"Results not typical." I heard those words at the end of my first meeting at Weight Watchers. I prayed they weren't true. I wanted to have the results of others, and I wanted to diet only one more time, after a lifetime of diets and clothing sizes.
It took about 18 months to lose 60 pounds. It's taken much longer to lose old ways of thinking. Somewhere in this last year, though, as my goal weight came into view, God began using my Saturday morning trips to the scale for his own purposes. He's sneaky that way.
It started at a particularly lively meeting last spring. It had been a good week for many of us—you could tell by the chatter as we waited to weigh in, by the confidence we showed as we peeled off our outer layers of clothing. The room, a classroom at a local church, was filled with sunlight from a wall of windows, and life was just happening everywhere.
Our enthusiastic leader had shared, we'd shared, and together we all shifted our weight loss compasses back to our goals. Now we were at the favorite part of the meeting—celebrations. A pound. Three pounds. Half a pound. I sat surrounded by cheers and clapping and generous handouts of the currency of Weight Watchers—the bravo sticker—when this God-breathed thought came to me with a smile: only at Weight Watchers did people get so excited about loss. This was followed closely by: Why do I think weight is the only loss worth celebrating?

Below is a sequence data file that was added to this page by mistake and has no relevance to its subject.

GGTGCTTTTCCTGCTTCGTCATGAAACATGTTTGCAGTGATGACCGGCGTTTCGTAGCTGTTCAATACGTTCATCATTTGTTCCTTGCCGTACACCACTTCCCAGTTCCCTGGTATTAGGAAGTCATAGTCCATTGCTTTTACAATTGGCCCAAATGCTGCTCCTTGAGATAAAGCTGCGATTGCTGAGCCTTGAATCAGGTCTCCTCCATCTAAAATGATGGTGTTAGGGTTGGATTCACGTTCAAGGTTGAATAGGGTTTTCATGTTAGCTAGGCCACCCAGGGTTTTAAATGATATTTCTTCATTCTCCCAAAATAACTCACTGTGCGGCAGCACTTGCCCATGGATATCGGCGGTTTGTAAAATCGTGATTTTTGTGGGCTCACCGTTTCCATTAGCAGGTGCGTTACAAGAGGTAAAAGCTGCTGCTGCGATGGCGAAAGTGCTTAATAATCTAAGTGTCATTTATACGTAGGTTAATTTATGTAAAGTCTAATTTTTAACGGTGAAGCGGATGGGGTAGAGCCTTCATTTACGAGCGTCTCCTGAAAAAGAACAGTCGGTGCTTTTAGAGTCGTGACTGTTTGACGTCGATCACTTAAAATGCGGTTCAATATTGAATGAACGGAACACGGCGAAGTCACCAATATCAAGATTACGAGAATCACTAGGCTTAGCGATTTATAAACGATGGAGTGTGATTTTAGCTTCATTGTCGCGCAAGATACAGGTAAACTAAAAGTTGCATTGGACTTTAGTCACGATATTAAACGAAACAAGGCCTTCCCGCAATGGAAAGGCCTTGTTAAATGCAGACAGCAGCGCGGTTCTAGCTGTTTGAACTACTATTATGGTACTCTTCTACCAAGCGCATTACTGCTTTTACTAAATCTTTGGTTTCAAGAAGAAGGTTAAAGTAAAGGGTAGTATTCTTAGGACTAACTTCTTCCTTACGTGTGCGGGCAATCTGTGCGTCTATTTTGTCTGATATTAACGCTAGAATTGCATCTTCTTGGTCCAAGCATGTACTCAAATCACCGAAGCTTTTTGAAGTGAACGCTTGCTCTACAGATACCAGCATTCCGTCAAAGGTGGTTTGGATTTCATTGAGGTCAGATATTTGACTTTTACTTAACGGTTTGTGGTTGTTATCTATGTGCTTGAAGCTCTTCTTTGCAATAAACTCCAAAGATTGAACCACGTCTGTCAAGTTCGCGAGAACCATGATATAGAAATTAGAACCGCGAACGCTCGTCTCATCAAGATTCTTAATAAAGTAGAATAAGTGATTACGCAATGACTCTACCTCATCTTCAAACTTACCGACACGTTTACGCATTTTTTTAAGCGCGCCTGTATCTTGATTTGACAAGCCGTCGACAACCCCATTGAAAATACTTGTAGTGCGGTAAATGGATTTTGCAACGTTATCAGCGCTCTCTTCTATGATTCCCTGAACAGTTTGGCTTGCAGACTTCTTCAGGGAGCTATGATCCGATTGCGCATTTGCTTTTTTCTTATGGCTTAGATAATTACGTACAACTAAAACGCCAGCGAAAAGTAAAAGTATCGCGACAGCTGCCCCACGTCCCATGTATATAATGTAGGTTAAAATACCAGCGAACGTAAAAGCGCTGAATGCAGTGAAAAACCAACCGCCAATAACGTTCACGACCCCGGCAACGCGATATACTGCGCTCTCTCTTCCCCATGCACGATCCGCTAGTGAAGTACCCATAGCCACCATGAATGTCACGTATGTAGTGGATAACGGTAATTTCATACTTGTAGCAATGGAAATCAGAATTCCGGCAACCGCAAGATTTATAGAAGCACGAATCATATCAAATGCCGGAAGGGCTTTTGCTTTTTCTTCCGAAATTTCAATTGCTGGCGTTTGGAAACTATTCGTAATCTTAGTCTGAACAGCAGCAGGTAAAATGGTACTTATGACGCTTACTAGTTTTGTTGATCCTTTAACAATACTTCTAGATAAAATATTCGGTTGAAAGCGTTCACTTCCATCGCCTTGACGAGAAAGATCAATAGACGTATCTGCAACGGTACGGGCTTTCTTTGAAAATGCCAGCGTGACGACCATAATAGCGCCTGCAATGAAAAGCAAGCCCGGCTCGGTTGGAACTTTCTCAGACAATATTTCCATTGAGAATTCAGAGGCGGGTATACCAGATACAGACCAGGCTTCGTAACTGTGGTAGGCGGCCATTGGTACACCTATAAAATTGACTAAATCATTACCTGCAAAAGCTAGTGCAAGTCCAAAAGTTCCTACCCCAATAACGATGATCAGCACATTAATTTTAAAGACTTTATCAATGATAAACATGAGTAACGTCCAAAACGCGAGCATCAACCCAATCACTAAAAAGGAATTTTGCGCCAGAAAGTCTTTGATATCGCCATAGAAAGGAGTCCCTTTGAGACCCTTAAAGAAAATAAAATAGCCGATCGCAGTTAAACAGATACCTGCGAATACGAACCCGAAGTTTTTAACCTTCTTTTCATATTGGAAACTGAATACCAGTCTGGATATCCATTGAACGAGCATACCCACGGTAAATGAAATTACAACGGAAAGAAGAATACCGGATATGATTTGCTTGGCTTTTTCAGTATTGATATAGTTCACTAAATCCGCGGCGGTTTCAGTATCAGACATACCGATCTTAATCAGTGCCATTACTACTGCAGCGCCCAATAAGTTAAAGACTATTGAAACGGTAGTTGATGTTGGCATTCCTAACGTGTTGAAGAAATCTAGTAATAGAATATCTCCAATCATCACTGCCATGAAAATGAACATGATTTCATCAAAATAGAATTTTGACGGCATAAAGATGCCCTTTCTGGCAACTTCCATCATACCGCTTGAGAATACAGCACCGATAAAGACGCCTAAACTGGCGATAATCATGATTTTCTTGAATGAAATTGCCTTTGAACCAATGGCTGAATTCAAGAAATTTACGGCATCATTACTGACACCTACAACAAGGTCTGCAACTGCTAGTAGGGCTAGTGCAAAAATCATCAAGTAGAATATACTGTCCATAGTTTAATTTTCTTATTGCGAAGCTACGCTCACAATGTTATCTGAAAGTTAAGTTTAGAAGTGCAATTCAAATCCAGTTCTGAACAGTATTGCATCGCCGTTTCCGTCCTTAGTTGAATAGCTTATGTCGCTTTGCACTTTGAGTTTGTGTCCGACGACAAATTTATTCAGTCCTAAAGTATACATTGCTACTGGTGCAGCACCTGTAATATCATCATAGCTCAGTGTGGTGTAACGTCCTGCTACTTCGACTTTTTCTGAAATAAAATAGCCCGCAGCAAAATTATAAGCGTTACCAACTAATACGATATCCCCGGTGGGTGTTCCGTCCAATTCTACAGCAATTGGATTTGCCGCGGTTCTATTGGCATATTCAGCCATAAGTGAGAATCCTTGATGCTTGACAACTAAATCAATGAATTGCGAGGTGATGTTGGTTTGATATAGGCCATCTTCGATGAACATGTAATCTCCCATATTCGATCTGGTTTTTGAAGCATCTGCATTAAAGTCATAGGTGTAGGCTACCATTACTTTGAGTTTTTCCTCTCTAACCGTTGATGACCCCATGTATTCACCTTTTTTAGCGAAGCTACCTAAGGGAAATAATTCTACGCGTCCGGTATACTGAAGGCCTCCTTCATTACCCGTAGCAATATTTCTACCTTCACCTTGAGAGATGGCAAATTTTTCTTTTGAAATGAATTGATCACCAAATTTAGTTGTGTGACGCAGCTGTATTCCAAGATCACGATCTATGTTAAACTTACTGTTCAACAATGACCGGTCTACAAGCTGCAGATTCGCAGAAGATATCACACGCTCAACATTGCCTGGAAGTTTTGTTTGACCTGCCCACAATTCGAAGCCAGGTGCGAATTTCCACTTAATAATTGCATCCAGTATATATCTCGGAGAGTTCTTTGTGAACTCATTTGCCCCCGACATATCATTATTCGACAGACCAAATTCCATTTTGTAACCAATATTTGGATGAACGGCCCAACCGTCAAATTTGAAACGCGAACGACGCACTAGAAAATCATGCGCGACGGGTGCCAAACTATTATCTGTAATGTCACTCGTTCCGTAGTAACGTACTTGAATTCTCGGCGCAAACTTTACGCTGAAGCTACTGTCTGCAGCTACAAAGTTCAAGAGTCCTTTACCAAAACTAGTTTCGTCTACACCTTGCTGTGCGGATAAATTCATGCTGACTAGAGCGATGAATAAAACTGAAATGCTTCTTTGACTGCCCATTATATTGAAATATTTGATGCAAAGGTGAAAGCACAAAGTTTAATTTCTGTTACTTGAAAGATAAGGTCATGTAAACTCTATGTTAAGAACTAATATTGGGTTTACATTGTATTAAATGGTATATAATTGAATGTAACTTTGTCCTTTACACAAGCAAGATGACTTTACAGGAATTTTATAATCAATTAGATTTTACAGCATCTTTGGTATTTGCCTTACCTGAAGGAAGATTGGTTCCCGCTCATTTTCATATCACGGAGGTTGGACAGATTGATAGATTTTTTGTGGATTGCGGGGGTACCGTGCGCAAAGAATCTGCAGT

Jesus said, "For whoever wants to save his life will lose it, but whoever loses his life for me will find it" (Matthew 16:25, NIV). Sitting in that church on a Saturday morning, I wondered what would happen if I came to church on Sunday like this—ready to celebrate what I'd lost, because what I was gaining was my life. Could I even seek out loss, actively pursuing it the same way I pursued losing weight?
Viewing loss as celebration makes me think of all the ways God has given me life, even as I give him mine. I can rejoice in the loss of my attachment to things, replaced by God's sustaining power. I give up, gratefully, my right to always be right. I place on his altar my desire to avoid difficult conversations, and gain healthy relationships.
Even the things I really don't want to lose—my health, my family, my work—giving them to God yields them back to me in ways I could not achieve myself. When I accept them as gifts from God rather than items I've earned, they yield life, teeming with authenticity, punctuated with joy.